Nia DeCosta’s Candyman

Urban legends have a way of living on decades after the actual events that inspired them, like ghosts of the past doomed to linger as long as the collective human consciousness remembers what happened, and spreads it by word of mouth. The original 1992 Candyman film is a minted horror classic that has only gotten better with age and still holds up in every respect to this day, a terrifying supernatural parable that covers classism, racism, the power of myth and the passing on of stories in a ritualistic fashion. So how does Nia DeCosta’s Candyman, a ‘spiritual’ sequel and decades later follow up compare to its inspiration? Well naturally it’s not quite as good, but it was never going to be, and it was also never going to be the exact same thing because the world has changed and along with it so has the grim Chicago project housing neighbourhood of Cabrini Green, once a derelict death trap and now a hilariously partially gentrified (we see a rundown laundromat sitting snug right next to an artisanal ‘roastery’) overrun with art world types, the horrors that befell it over twenty years ago now almost forgotten. Not quite though, as we see struggling artist Anthony (Yahya Abdul-Mateen II) catch wind of the Candyman events, now little more than a campfire story, and decide to investigate further in order to gain inspiration during an artistic dry spell where his successful girlfriend (Teyonah Parris) is supporting him financially. Naturally the more he learns the more his life unravels and pretty soon people are saying those magic words five times into mirrors and being viciously murdered by Candyman, albeit a different incarnation than Tony Todd’s iconic and darkly tragic Daniel Robitaille. He’s called Sherman Fields this time (played excellently by Michael Hargrove) and I gotta hand it to the guy, he’s pretty damn scary, in less baroque, theatrical fashion than Todd and instead a more animalistic, unstable way. The idea here is that Robitaille pioneered the dark necromancy that keeps the Candyman legend alive but there are also others, each with an appropriately unfortunate backstory, who fill the position. It’s a neat expansion into the mythos even if Todd himself gets sadly little to do here. The callbacks to the first are integrated well enough into this version of today so that it feels psychically linked to it without having outright sequel syndrome, which I suppose is what they mean by ‘spiritual sequel.’ Nia Decosta is a filmmaker to watch out for, she meticulously blocks actors and stages the killing scenes in ingeniously innovative ways using space, movement and reflection for some truly trippy and original sequences invoking settings like mirrored elevators, high rise apartments, high school washrooms and cavernous holes in dilapidated drywall. There’s also some beautiful shadow puppetry that fills in for flashbacks instead of ripping actual footage right from the 1992 version, which adds an elemental flourish and a terrific musical score by Robert Aiki Aubrey Love that echoes Phillip Glass’s achingly gorgeous original composition without aping it. There’s even some startlingly gruesome body horror thrown in that breaks new prosthetic ground and is… quite something to look at, or look away from depending on your tolerance. It ain’t the 1992 version and let’s face it, nothing will be. But it’s hell of a good horror film and a damn fine shoutout to a classic that’s in its own time capsule now, it illustrates how myth, legend and superstition live on no matter who forgets, dark forces like that have a way of finding their way home to the hallowed grounds where they were birthed, and this incarnation of Candyman is every bit as chilling and atmospheric as the first, albeit in different, fresh ways.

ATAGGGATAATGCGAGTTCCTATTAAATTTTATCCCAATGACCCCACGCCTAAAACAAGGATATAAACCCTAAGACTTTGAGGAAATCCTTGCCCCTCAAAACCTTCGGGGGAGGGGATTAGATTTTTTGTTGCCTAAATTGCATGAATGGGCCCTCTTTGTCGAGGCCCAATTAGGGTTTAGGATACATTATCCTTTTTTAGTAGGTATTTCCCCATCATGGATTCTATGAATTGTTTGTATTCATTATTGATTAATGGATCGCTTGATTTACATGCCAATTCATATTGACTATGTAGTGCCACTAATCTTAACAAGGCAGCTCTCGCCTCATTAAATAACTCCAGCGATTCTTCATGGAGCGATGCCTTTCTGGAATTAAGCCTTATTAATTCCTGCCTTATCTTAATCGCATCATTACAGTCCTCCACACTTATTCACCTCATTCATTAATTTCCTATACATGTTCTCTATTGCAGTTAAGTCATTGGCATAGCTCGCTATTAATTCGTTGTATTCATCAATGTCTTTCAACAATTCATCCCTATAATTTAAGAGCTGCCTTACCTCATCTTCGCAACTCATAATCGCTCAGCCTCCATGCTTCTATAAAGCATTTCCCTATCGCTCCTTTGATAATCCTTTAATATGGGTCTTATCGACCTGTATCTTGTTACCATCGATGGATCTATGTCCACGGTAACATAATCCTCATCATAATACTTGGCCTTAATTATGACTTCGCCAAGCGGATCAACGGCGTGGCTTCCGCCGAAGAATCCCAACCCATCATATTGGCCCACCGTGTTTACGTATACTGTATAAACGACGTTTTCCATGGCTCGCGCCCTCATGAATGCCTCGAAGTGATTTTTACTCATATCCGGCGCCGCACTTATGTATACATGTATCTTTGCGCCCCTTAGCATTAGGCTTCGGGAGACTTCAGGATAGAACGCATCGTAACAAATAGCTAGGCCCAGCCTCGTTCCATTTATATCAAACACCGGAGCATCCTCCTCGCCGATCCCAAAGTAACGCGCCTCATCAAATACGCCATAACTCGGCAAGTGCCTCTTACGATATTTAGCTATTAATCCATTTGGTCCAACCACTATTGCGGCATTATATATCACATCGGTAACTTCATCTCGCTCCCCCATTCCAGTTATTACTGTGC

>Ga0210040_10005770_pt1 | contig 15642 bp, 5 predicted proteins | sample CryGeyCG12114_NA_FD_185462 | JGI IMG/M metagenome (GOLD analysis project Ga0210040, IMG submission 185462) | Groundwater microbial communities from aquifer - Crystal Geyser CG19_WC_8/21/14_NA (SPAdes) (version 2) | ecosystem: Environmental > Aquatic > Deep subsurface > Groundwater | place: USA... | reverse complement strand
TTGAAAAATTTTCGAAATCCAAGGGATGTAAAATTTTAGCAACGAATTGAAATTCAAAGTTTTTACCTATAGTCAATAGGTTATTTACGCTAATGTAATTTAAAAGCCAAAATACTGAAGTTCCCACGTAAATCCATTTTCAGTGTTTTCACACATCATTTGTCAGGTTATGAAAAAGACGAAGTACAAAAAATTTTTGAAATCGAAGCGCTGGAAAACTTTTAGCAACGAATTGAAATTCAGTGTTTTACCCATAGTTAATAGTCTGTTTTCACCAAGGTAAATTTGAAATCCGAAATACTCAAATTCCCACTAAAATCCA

-Nate Hill